When it comes to online advertising for your business, you’ve probably looked at a few different options. From search engine optimization (SEO) to social media marketing, you may already have some campaigns in place.
Those aren’t the only digital marketing tactics available, though. Today, 65% of small and midsized businesses (SMBs) use pay-per-click (PPC) advertising to drive results online.
But PPC costs money. So, you’re likely asking, “Is PPC worth it?” Well, just keep reading to find out.
If you’re ready to take the next step, WebFX would love to help you optimize your paid ad campaigns. Our team of over 200 experts specializes in PPC and SEO alike, as well as social media, web design, and more.
Check out our PPC services — and contact us to get started!
What is PPC advertising?
Knowing when to use PPC can be complicated, and we can’t dive into the benefits and drawbacks of PPC without first having a clear understanding of what PPC is. So, to start off, just what is PPC?
PPC is a type of online advertising where you pay to have your ads displayed in Google search results and on website pages.
In search results, PPC ads appear above organic search results, denoted by a small green box with the word “Ad.” As the name suggests, you only have to pay for these ads when people click on them.
To get started with PPC, you’ll want to create a Google Ads account. Then, you’ll choose the keywords you want to target and bid on those keywords.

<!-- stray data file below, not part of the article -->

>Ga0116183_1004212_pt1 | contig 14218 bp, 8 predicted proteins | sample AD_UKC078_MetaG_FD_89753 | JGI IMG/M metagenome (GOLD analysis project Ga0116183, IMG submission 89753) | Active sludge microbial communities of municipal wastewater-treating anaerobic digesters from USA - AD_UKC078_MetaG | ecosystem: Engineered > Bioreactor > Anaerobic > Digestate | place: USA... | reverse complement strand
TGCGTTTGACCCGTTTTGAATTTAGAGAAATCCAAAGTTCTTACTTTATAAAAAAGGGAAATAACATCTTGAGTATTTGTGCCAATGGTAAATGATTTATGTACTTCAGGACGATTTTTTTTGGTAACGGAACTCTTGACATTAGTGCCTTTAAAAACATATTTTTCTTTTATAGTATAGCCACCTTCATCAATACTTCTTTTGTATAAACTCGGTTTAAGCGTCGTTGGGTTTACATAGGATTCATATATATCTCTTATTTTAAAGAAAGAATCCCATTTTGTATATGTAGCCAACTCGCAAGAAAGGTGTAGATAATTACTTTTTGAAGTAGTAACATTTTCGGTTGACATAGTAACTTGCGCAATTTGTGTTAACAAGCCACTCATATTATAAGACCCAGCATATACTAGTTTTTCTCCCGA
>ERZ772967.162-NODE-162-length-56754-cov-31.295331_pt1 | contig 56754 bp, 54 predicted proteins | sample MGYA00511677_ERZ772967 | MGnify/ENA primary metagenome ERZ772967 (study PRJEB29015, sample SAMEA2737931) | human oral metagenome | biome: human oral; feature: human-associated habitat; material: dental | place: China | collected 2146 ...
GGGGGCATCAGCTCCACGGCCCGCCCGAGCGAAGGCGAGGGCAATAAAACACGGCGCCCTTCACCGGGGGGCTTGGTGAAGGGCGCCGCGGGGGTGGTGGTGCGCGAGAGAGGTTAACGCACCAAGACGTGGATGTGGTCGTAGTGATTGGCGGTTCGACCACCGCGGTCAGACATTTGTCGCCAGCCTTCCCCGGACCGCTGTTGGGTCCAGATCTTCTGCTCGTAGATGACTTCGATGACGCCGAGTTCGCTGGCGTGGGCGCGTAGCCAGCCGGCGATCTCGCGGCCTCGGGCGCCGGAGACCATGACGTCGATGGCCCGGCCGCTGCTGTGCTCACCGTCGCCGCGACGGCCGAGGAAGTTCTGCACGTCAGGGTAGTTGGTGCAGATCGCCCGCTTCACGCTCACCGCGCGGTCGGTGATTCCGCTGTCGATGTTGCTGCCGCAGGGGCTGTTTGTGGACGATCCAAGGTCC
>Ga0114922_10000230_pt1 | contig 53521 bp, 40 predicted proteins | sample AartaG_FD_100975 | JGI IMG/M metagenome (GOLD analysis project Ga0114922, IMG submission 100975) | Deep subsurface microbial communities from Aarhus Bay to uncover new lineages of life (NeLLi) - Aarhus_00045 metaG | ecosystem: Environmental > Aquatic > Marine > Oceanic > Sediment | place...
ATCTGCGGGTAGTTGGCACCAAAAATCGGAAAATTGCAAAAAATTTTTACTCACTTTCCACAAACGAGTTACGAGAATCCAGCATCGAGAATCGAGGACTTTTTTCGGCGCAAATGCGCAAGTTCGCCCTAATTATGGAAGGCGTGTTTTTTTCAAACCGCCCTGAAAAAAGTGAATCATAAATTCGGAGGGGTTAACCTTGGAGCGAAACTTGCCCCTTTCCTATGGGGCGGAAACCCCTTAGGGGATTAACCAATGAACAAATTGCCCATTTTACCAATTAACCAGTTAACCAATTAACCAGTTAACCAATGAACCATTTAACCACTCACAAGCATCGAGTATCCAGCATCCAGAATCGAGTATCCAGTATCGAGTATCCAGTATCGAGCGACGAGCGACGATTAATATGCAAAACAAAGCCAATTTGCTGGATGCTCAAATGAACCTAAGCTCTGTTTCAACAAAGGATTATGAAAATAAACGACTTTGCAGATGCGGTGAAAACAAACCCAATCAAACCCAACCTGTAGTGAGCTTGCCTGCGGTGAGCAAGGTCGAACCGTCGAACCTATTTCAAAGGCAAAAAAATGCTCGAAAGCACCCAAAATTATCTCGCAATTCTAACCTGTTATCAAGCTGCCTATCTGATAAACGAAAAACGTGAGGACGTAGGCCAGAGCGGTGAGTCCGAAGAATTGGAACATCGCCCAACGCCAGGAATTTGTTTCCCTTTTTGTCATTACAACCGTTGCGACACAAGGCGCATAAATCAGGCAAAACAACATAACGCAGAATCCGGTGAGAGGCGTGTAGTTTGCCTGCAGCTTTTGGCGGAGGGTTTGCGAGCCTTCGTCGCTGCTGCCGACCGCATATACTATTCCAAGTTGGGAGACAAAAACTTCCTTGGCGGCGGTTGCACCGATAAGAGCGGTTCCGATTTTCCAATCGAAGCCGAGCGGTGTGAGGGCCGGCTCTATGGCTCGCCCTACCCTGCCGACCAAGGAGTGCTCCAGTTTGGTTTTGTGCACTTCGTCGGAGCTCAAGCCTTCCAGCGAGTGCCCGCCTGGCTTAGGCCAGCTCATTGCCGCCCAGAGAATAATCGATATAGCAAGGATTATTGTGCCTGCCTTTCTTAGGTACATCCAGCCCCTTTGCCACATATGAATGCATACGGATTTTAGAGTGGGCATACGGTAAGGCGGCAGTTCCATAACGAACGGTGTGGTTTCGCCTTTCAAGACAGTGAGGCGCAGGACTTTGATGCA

When people search keywords, Google displays ads of the highest bidders at the top of search results.
If someone clicks your PPC ad, they’ll be directed to your dedicated landing page, and you’ll be charged for the ad click.
Pros and cons of PPC advertising
Like any type of advertising, PPC marketing has its fair share of benefits and drawbacks.
It’s good to keep these in mind as you consider when to use PPC, as they give you some concrete factors to weigh.
Pros of PPC
The reason so many businesses use PPC is that it comes with quite a few benefits. Here are some main pros of PPC.
- Fast results: Unlike SEO, which takes time to drive results, PPC ads can start bringing in revenue the second they go up. Just one day is enough to give you results you can analyze and respond to.
- Top rankings: You can craft the most perfect piece of SEO content imaginable in an effort to get it to the top of the Google search results, but even position zero results don’t show up above PPC ads. With PPC, you can rank at the top of results — above organic content.
- Flexibility: One of the best things about PPC is that after you release an ad, you can immediately turn around and change it up. You can pause keywords that aren’t working for you, and you can replace landing pages as desired.
- Targeting: PPC ads will only appear for keywords you bid on, but you can use targeting to narrow your focus even more if you so choose. For example, you can limit your ads to searches made within a certain geographical area.
Cons of PPC
Unfortunately, no marketing method is perfect, and PPC is no exception. Here are some cons of PPC.